editor's blog
Subscribe Now

Cache Clunker

We all know that server computing and embedded computing are different for lots of reasons, many of which can be summed up in one word: budget. Memory budget, performance budget, cost budget, etc. In other words, embedded systems have tight budgets, servers (and desktops and laptops) don’t. Much.

But occasionally something whacks you across the head in terms of the difference. Not long ago, there was an announcement out of MIT about a way to disguise memory access patterns for security. The deal is that, even when you’ve taken careful measures to encrypt data and otherwise keep prying eyes from snooping what’s being computed, those eyes can still monitor your memory accesses and learn too much. Hard to imagine, but apparently people way smarter than I am have shown this.

To be clear, this is positioned as an issue for cloud computing, where a set of resources may be handling delicate computing for many unrelated customers; because they share processors or memory or something, there’s the potential for, well, let’s say peeking at your neighbor’s exam paper.

Fundamental to this is the idea that multiple unrelated processes are running, something that doesn’t generally apply to embedded systems. However, if monitoring memory accesses can give away secrets, then that could still occur in an embedded device – its’ just that it might be someone breaking the thing apart and probing rather than some other co-resident process.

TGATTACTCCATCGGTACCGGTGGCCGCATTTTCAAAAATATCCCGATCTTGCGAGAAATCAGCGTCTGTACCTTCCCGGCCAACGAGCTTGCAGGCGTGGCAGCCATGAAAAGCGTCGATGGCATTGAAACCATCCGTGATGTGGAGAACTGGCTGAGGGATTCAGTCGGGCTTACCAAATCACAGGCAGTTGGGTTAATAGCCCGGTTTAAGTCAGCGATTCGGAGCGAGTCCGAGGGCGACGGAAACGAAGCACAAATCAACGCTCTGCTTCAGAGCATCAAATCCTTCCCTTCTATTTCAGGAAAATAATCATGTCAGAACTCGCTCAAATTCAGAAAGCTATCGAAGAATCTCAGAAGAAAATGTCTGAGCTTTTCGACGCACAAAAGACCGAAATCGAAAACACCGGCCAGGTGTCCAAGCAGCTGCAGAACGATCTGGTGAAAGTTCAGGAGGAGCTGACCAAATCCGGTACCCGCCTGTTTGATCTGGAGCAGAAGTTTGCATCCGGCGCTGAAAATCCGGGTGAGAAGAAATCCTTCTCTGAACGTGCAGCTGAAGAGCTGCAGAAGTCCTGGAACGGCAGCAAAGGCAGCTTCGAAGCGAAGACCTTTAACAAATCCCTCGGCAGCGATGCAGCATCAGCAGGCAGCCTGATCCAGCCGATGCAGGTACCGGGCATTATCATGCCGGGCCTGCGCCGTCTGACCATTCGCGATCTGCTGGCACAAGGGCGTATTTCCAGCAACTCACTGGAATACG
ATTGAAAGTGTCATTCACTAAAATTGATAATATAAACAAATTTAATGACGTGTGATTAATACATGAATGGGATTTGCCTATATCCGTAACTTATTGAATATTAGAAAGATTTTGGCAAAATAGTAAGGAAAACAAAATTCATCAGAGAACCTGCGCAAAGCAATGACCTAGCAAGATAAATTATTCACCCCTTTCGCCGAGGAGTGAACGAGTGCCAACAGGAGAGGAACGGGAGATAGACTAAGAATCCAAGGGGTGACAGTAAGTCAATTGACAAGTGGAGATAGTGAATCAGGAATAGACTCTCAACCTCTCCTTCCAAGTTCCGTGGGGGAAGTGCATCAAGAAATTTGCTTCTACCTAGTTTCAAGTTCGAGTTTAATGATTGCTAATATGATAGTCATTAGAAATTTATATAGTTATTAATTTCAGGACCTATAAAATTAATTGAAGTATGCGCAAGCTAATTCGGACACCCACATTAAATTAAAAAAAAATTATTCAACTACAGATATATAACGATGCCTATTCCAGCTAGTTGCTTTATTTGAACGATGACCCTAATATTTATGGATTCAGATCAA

The solution proposed was to put an intervening piece of hardware in the memory access path. Each accessed memory address is placed in a tree, and when that memory is accessed, every address along its branch of the tree is accessed also. Then, after that, the address you really wanted is randomly swapped with some other address in the tree so that, the next time you access it, you’re traversing a totally different set of addresses.

In this manner, you’re completely shuffling your memory access patterns, making it hard (impossible?) to tell what’s going on if all you are watching is memory access.

The reason this smacked me on the head was thinking about the amount of work embedded designers go through to align memory carefully so that it packs nicely into the cache, minimizing misses and getting the most bang for each access. I struggle to think what this secure process (called “Ascend”) would do to a well-behaved cache.

Oh, and the other clue that we’re not thinking “embedded” with this? The performance hit is “only” 3-4X. To be fair, this is contrasted with other security ideas that apparently placed a 100X burden on access performance, and there’s no doubt that 3-4 is better than 100. But some embedded designers would give their left… eyeball to pick up 30-50% performance with one step.

I don’t know if there’s any way to map this idea into something more embedded-friendly; it’s intellectually interesting, and I’m not scoffing at its potential in the cloud, but unless I’m missing something (and comment below if I am), I’m not expecting this to come to a printer near me anytime soon. (And, again, to be fair, no one has suggested it should.)